With Breakthrough, Sonali ran the international Bell Bajao! campaign against domestic violence, alongside What Kind Of Man Are You? to encourage men to wear condoms for HIV/AIDS prevention. “These were all driven by the approach to build awareness and change social norms. They were media campaigns coupled with in-community interventions, in areas like UP, Bihar, Jharkhand and Haryana.” She also spearheaded the organisation’s Mission Hazaar to stop gender-based sex selection.
Her brush with working with children came when she began working on more and more projects on early marriage, where she says the incidents of domestic violence tend to be higher. “The girls don’t have any agency, and when they become pregnant, cases of violence emerge,” she explains. “We explored and analysed the data to open conversations around adolescents’ rights. We need to look at early marriage as not just ‘child’ marriage to include 16 or 17-year-olds as well.”
Sonali would work with Breakthrough India till 2018, where the campaigns she led went on to reach and impact millions across the country. What Kind Of Man Are You? heightened awareness around HIV for 2 million PLHIV, and the PSAs under Bell Bajao! reached 130 million.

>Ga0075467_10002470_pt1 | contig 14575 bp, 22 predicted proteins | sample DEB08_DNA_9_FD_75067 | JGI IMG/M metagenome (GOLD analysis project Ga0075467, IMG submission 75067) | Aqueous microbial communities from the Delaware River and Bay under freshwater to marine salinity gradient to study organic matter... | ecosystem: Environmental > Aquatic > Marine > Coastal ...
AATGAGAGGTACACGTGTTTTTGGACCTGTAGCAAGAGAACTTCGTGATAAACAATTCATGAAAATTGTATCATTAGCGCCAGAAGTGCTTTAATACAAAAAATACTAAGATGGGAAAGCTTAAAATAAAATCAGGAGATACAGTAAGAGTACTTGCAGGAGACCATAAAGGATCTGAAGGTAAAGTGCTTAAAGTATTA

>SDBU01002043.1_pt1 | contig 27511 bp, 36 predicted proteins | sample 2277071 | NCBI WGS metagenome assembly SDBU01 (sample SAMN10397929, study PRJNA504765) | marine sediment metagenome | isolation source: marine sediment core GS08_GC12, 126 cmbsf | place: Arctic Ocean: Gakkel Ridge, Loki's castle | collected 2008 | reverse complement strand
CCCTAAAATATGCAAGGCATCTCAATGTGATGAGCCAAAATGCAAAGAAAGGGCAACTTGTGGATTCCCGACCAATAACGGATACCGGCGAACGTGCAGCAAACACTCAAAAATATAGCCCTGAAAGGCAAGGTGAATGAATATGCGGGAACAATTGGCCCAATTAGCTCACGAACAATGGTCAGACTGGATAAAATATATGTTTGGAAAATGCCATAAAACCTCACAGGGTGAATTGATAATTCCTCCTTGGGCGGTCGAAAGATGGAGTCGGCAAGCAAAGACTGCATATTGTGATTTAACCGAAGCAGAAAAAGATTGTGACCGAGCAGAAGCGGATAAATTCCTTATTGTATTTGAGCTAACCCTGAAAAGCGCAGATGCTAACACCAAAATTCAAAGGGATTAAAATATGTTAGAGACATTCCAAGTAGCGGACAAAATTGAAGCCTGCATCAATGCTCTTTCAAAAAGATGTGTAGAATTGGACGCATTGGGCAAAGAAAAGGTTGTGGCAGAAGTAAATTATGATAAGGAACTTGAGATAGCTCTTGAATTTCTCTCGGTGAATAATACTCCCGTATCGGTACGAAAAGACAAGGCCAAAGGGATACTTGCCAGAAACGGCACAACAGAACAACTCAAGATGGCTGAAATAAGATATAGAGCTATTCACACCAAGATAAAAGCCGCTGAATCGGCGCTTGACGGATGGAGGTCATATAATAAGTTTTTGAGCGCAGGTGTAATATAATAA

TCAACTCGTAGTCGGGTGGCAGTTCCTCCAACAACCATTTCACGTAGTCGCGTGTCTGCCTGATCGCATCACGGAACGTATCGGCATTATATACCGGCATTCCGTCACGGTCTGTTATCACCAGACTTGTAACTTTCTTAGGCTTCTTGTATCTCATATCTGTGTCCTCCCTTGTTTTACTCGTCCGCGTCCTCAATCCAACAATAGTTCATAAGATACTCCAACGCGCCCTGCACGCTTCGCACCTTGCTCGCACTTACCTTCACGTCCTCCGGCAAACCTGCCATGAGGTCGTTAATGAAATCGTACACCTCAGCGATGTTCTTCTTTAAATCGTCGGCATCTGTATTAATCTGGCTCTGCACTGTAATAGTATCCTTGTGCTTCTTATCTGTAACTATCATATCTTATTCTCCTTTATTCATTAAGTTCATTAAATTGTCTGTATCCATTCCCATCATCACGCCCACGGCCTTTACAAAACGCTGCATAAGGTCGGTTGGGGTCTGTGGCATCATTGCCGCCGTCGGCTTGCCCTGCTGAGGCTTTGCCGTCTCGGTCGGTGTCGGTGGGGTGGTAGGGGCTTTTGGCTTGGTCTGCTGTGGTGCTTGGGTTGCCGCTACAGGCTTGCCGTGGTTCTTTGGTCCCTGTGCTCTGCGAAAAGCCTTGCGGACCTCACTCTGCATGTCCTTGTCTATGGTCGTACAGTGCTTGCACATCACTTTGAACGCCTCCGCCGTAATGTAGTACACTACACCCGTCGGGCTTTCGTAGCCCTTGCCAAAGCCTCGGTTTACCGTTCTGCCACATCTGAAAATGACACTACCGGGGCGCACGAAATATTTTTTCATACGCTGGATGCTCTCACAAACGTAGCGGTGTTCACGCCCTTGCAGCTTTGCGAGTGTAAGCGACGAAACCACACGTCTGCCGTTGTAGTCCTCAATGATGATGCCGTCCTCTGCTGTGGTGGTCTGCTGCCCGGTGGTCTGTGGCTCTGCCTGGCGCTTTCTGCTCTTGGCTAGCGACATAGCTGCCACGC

After this, she moved to Dasra. “The organisation aimed to use philanthropy to bring systemic change, rather than lead localised projects. For example, rather than just give books and bags to children, the idea was to make sure of things like girls staying in school, and create projects to bring long-term changes.” Here she led the Ab Meri Baari campaign, which worked for adolescent girls’ rights to amplify issues such as education, sexual and reproductive health, and early marriage. The campaign reached 26 million people, as per Dasra’s website.
After a brief stint with Dasra, at the end of 2018 she moved on to Sesame Workshop – India. “We work on using television to reach children,” she explains. “Working with children was a new experience, but exciting nonetheless.”